2014 GSA Annual Meeting in Vancouver, British Columbia (19–22 October 2014)

Paper No. 152-8
Presentation Time: 3:30 PM


CAMACHO, Joe, National Park Service, 427 Palm Place, Pomona, CA 91767, YOUNG, Shaunna D., Earth Science Education, Radford University, 2421 3rd St, Radford, VA 24141 and ABOLINS, Mark, Department of Geosciences, Middle Tennessee State University, Box 9, Murfreesboro, TN 37132

During the summer of 2013, ten pre-service teachers from across the country set out to learn more about their subject first hand. Geoenvironmental Challenges in the Southeastern United States was the first National Science Foundation (NSF) Research Experience for Undergraduates (REU) to focus mainly on providing pre-service teachers the opportunity to conduct research in the Geosciences (broadly-defined). A structural geology investigation in the REU focused on finding subsurface faults by using digitized geologic maps and clues found at the surface. Two undergraduates (Camacho and Young) and their mentor (Abolins) scoured road cuts, riverbeds, and outcrops for minor faults and non-vertical joints. The field research included measuring the strike and dip of hundreds of bedding planes, joints, and a few minor faults. Much of the data was collected by canoe along the Harpeth River in Williamson County, TN. Field data was imported into ArcGIS for analysis which led to the pre-service teachers discovering previously undiscovered faults. This component of the research was especially valuable to the pre-service teachers because it provided them with the opportunity to experience data interpretation, which they will use in their future classrooms.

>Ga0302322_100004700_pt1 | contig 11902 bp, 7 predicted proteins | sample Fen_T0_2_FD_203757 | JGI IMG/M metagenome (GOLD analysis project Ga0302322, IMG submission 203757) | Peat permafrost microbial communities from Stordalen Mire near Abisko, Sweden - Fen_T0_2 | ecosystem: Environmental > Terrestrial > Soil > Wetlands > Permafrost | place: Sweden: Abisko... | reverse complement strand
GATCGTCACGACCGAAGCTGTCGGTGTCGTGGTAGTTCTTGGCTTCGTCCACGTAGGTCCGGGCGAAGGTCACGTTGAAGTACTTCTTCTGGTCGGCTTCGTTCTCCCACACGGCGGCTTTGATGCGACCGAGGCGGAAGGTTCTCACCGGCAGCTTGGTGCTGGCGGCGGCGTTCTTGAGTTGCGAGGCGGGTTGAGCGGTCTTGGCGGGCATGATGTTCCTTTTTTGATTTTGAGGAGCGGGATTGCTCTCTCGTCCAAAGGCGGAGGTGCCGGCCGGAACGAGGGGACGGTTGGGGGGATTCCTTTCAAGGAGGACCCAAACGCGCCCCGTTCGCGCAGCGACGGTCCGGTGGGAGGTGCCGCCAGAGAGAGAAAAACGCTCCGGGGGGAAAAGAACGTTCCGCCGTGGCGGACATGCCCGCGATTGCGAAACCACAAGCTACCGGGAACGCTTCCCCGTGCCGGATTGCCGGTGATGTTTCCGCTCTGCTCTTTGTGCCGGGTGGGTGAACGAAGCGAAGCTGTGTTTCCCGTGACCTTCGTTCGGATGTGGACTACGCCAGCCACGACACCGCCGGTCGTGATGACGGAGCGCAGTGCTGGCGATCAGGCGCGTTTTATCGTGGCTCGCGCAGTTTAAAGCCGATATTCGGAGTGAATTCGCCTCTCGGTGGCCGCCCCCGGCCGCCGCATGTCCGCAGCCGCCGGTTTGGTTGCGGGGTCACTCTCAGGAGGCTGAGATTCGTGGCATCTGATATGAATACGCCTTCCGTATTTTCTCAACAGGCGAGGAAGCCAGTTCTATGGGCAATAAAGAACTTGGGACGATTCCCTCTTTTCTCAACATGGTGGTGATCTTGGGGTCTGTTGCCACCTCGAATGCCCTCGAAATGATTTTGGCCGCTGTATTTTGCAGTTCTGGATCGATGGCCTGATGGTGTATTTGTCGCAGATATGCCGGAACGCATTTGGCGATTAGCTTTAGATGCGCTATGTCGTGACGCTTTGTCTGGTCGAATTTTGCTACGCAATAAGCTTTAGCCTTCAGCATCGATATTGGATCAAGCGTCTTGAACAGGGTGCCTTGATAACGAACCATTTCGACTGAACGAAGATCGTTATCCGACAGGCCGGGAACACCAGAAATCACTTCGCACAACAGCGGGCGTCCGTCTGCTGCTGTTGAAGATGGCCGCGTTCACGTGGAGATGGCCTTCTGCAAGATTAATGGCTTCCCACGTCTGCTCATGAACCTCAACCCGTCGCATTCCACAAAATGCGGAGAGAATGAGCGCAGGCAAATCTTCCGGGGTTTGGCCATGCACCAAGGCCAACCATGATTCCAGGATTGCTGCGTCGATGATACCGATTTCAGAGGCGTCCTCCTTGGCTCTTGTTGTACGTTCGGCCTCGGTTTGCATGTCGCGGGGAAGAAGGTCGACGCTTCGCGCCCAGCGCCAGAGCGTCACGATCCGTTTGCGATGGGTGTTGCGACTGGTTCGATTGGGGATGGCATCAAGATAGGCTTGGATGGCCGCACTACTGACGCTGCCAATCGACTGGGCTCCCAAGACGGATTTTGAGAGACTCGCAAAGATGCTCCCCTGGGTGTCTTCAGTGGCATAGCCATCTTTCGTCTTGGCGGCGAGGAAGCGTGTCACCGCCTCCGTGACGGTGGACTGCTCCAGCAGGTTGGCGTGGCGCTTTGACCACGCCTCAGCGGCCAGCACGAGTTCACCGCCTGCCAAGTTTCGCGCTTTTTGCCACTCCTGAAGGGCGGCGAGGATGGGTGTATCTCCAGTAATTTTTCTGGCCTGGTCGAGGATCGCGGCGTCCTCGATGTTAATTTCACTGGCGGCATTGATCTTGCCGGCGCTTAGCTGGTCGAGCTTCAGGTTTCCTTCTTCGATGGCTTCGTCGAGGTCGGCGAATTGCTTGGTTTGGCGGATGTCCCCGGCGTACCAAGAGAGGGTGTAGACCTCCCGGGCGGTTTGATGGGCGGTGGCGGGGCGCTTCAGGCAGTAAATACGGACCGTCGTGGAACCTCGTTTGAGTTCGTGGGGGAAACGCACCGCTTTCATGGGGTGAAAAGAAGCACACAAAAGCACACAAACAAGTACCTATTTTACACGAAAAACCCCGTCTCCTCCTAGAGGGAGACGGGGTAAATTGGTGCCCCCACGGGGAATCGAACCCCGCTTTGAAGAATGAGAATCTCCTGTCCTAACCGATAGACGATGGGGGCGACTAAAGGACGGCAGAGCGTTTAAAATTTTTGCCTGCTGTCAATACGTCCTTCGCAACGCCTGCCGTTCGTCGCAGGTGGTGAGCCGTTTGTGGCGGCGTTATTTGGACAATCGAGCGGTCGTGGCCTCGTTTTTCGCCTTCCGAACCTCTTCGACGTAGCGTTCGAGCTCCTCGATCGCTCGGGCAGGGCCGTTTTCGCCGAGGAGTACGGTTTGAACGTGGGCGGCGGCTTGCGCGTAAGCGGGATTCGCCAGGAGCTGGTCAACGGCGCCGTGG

Not only does conducting research benefit the teacher but it also allows him/her to bring those experiences back to the classroom. During Summer 2014 one of the pre-service teachers (Camacho) used information learned during the 2013 REU Mammoth Cave National Park field trip for an educational booklet on cave and karst systems for the National Park Service which is currently in review. The introduction to cave and karst from the field trip prepared the pre-service teacher to create the booklet suitable for children. The urgency to protect cave and karst systems was made clear during the trip and has been translated into the new Junior Cave Scientist booklet. The Junior Ranger Program funded by the National Park Service is experienced by over 800,000 children annually.